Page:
The Monticello Dialogues, Part 5 - Designing Peace with William McDonough

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If designing more efficient technology for killing is a signal of the worst of human intentions, what would its opposite look like? - Fierce engagement to wage all-out peace. McDonough looks at how waging peace would change how we approach the natural world, how we use and access energy, dispose of waste, respond to acts of terrorism, and care for our children and for the children of our enemies. In his 20’s William McDonough traveled to the Jordan Valley where he came face to face with the shocking remains of war. He was forever marked by the realization that war is nothing less than the killing of our children. In this program he explores, from a designer’s unique perspective, what the opposite of war would look like. "Violence is antithetical to basic human desire" he says, and he urges a fierce engagement: to wage all out peace. Also in this dialogue: waging peace in Brazil with books, at the headwaters of the Mississippi, in the media, and in the White House. McDonough says that reducing our toxic releases is not going to be enough, and reminds us: “Any biologist will tell you the only way to recover an ecosystem suffering from ill health is to connect it to more of itself. But if we don’t have the “itself” to connect it to, it can never recover. So that’s why we have to start these recoveries quickly.” He also talks of waging peace and suggests, “I think waging peace is probably the most effective weapon the United States could ever imagine; it just hasn’t figured out how to use it yet. But it has shown itself in certain times. If somebody actually did a cost-benefit analysis between waging war and waging peace… waging peace would win hands down, and the effects would be far more positive.” He also turns the Bill of Rights on its head and says, “[Jefferson] would be calling for Bill of Responsibilities to make safe things that were nutritious and to wage peace rather than a Bill of Rights to kill and pollute.” (hosted by Michael Toms)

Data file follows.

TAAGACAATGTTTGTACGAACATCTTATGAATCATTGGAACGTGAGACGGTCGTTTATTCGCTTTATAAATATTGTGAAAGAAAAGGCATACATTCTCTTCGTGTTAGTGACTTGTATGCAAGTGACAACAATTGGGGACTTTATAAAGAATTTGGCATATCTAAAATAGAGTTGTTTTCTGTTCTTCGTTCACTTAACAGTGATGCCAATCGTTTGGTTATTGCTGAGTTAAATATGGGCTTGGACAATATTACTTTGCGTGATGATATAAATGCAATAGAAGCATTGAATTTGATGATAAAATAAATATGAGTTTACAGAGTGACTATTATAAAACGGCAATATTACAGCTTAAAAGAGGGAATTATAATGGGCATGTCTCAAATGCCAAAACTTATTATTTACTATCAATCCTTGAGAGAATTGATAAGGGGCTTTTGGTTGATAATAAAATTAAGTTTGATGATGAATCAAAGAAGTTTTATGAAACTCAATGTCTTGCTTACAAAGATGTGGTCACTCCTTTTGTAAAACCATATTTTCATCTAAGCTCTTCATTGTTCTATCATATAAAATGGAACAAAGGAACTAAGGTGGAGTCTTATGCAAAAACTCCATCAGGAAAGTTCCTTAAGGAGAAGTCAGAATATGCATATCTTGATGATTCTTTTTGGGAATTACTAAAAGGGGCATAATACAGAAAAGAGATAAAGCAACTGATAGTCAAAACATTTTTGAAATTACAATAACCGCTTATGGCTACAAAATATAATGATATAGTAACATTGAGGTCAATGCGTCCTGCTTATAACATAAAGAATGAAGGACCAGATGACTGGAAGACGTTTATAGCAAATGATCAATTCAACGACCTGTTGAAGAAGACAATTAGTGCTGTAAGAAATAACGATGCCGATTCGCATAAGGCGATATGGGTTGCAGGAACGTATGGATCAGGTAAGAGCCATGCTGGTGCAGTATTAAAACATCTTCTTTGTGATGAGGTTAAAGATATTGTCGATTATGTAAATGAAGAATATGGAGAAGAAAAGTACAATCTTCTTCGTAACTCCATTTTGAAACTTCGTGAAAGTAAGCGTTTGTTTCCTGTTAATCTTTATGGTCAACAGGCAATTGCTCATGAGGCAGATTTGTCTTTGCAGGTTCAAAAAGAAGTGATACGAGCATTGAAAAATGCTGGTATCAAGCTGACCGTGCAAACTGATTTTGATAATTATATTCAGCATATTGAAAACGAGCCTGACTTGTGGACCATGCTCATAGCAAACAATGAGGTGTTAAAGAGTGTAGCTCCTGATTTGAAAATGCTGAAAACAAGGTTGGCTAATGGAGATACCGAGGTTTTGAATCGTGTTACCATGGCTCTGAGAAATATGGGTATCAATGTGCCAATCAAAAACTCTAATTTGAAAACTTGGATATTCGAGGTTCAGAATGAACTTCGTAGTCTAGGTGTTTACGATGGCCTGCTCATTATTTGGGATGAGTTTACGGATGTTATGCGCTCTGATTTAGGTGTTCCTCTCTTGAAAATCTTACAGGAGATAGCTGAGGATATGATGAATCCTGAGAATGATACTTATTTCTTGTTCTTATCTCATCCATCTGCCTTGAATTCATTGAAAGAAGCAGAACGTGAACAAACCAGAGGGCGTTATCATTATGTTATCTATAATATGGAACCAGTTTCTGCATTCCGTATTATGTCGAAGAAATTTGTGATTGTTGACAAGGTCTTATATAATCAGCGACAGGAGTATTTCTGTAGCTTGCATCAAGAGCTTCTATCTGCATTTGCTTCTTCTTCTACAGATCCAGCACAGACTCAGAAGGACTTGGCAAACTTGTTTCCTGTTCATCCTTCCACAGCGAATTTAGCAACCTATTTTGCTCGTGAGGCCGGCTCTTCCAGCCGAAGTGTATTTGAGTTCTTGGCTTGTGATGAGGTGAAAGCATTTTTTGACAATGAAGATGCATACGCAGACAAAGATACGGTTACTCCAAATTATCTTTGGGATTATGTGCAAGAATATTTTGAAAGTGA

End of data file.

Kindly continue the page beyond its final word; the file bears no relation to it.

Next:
William McDonough is an anticipatory design architect. But more than that he is a philosopher for the 21st century and is asking some of the most critical questions we should be thinking about in these challenging times. He’s the former Dean of the Architecture Department at the University of Virginia, and was named “Hero of the Planet” by Time magazine. He’s also the winner of three U.S. presidential awards including the Presidential Award for Sustainable Development. 

He is the author with his partner, Michael Braungart, of:

To learn more about the work of William McDonough go to and

    Topics Explored in This Dialogue

    • How developers look at a landscape and see it as empty. Other designers see it as full and fecund. How each view produces different results.
    • How the Beduins design for living in 1200 heat
    • How McDonough came to the realization that the design question we should be asking is “How do we love all the children of all species for all time”
    • How nuclear energy, from a design perspective, is absurd
    • How mini-libraries were built within 12 minutes walking distance for each child in Curitiba, Brazil
    • What are the “Strategies of Hope”
    • What are some alternative models to water treatment plants
    • Why reducing our toxic release is not enough to avert ecological disaster
    • What are the deeper questions we must ask ourselves about what was behind the 9/11 attacks
    • How can we put more energy into waging peace than war
    • How the media could make the stories of hope more scintillating than those of destruction
    • Why Thomas Jefferson today would be calling for Bill of Responsibilities rather than a Bill of Rights

      Host: Michael Toms     Interview Date: 4/12/2002      Program Number: 2974

      Music Playlist

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